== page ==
The SEC Wednesday charged Texas-based medical device maker Orthofix International with violating the Foreign Corrupt Practices Act when its subsidiary in Brazil made improper payments to doctors at government-owned hospitals to increase sales.
Orthofix paid more than $6 million in disgorgement and penalties to settle the FCPA charges. It also agreed to retain an independent compliance consultant for one year to review and test its FCPA compliance program.
Orthofix won’t face criminal enforcement. It said in a statement Wednesday that the DOJ “has decided to take no further action with respect to this matter.”
The SEC said Orthofix used high discounts and improper payments through commercial representatives and distributors “to induce doctors under government employment to use Orthofix’s products.”
“Fake invoices were used for purported services,” the SEC said.
The company disclosed allegations of improper payments in Brazil in March 2014. It self reported the allegations to the DOJ and SEC.
Orthofix was involved in another FCPA enforcement action in 2012. A Mexican subsidiary bribed officials at government hospitals with cash, laptops, televisions, and other appliances. Orthofix paid $7.4 million to the DOJ and SEC to resolve those FCPA offenses. It entered into a three-year deferred prosecution agreement with the DOJ as part of the resolution.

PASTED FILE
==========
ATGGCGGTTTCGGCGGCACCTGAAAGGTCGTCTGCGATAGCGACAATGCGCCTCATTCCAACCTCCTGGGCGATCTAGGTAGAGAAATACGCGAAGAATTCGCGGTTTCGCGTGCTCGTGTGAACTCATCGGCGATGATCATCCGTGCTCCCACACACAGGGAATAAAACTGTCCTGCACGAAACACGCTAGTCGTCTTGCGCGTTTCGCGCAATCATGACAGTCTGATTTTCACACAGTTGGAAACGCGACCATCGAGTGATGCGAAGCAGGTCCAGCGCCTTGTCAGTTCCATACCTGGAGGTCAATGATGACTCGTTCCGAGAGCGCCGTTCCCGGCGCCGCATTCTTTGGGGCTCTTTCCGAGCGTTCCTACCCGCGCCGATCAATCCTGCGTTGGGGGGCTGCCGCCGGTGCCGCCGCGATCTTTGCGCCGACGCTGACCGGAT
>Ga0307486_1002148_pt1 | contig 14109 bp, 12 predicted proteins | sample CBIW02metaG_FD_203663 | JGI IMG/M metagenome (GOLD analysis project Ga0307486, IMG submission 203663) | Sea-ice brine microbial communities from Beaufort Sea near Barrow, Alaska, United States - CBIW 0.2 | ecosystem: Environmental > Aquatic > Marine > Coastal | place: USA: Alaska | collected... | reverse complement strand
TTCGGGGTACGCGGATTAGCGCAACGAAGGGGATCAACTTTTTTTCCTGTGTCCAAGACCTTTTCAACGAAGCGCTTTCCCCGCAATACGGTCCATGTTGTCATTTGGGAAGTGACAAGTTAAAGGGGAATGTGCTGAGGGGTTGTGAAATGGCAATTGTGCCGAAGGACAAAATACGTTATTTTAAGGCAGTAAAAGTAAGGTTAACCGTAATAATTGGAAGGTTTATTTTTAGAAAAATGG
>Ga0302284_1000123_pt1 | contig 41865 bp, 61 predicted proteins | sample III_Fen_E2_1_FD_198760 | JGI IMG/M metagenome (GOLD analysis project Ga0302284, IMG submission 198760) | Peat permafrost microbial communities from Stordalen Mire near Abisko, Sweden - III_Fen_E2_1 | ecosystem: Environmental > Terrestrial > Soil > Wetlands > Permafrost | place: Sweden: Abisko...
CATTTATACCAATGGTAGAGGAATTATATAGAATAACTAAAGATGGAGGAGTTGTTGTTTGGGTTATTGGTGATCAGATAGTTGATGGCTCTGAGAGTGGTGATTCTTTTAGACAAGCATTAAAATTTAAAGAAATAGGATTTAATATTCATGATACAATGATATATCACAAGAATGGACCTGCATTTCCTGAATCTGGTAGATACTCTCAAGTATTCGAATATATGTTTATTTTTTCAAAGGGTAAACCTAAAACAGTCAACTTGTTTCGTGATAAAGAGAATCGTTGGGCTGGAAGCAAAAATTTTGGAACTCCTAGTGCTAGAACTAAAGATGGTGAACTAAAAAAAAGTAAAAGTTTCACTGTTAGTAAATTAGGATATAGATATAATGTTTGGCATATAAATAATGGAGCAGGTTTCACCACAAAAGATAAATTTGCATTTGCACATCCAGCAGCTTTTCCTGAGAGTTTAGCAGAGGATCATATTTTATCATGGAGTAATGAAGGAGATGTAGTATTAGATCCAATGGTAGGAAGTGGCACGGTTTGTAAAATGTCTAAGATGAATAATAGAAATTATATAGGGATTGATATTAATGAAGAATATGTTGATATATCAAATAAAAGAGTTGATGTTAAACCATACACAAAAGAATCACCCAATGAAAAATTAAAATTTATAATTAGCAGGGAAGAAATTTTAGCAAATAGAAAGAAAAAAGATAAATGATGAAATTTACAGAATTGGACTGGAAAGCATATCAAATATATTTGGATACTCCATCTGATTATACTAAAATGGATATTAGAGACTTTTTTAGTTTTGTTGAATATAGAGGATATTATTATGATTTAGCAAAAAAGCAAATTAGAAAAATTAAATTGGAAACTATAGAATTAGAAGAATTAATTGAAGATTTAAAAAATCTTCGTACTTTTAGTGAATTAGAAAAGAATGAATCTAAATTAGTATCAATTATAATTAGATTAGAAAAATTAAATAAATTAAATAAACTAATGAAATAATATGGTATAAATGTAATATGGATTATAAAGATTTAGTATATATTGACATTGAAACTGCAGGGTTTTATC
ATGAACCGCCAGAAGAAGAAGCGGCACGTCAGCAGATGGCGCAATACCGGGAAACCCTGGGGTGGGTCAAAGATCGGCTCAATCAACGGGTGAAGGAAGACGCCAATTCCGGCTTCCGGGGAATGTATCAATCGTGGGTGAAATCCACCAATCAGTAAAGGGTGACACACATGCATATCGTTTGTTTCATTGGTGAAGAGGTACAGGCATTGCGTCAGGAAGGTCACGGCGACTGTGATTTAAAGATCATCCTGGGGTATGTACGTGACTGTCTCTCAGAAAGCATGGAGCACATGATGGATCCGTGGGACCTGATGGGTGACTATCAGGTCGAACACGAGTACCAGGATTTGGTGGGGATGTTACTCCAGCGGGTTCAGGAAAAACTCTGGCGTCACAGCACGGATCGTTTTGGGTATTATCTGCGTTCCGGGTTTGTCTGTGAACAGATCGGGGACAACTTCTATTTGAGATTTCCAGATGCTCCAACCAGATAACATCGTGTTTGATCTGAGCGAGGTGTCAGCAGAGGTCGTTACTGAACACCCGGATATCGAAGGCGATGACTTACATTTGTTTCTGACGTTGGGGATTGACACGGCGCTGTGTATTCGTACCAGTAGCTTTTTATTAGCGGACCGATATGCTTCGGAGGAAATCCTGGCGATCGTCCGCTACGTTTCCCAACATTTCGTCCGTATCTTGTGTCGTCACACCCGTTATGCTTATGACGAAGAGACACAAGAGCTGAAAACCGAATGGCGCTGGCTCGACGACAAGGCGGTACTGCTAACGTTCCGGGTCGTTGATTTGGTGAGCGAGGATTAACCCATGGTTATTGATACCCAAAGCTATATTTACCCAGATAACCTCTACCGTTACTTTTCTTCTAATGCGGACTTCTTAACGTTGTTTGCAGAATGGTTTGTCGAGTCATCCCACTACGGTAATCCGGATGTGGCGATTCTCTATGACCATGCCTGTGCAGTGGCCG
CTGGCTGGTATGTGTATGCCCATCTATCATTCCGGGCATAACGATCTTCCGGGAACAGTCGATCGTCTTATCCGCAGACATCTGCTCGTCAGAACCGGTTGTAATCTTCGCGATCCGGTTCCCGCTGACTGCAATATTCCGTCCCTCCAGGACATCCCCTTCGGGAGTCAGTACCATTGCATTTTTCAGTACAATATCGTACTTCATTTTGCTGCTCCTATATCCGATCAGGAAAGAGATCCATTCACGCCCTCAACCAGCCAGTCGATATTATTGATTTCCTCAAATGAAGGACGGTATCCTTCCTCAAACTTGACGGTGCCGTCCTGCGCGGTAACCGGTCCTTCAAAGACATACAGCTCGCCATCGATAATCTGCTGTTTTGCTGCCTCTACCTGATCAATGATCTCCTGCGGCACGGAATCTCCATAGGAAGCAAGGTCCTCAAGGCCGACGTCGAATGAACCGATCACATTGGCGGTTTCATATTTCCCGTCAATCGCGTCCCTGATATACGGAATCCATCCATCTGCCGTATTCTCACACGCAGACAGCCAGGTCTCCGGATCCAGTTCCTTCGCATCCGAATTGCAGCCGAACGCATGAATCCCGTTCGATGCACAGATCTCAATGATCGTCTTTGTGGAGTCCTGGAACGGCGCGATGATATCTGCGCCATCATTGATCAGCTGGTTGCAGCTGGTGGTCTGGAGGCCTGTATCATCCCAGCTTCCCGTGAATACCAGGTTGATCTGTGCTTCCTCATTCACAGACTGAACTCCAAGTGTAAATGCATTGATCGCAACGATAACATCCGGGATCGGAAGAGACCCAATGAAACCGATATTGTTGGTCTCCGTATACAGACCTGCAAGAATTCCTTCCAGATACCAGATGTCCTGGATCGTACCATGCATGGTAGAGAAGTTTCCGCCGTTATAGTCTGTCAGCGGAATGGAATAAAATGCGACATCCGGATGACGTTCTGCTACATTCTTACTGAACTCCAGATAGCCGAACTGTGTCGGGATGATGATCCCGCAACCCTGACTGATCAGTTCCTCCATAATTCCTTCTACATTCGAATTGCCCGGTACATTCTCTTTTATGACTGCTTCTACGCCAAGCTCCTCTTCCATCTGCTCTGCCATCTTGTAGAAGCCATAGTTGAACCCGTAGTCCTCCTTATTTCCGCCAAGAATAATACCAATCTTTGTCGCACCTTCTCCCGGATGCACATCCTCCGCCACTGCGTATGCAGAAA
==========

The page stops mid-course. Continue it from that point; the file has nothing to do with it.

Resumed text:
The SEC settled Wednesday’s case with an internal administrative order (pdf) and didn’t go to court. Under the order, Orthofix paid disgorgement and interest of $3.2 million and a civil penalty of $2.9 million.
Kara Brockmeyer, chief of the SEC Enforcement Division’s FCPA Unit, said in a statement: “Orthofix did not have adequate internal controls across all its subsidiaries and failed to detect and prevent the improper payments in Brazil that were intended to boost sales.”
But the SEC said it “noted Orthofix’s cooperation and remedial acts.”
Orthofix said it “instituted extensive remediation measures” including firing employees and ending relationships with third-party representatives and distributors. It expanded its compliance department and began “enhanced anti-corruption compliance training for employees and certain third parties.”
In a separate action Wednesday, the SEC charged Orthofix and four then-executives with improperly booking revenue and other accounting failures. Orthofix agreed to pay an $8.25 million penalty to resolve the accounting violations.
Richard L. Cassin is the publisher and editor of the FCPA Blog.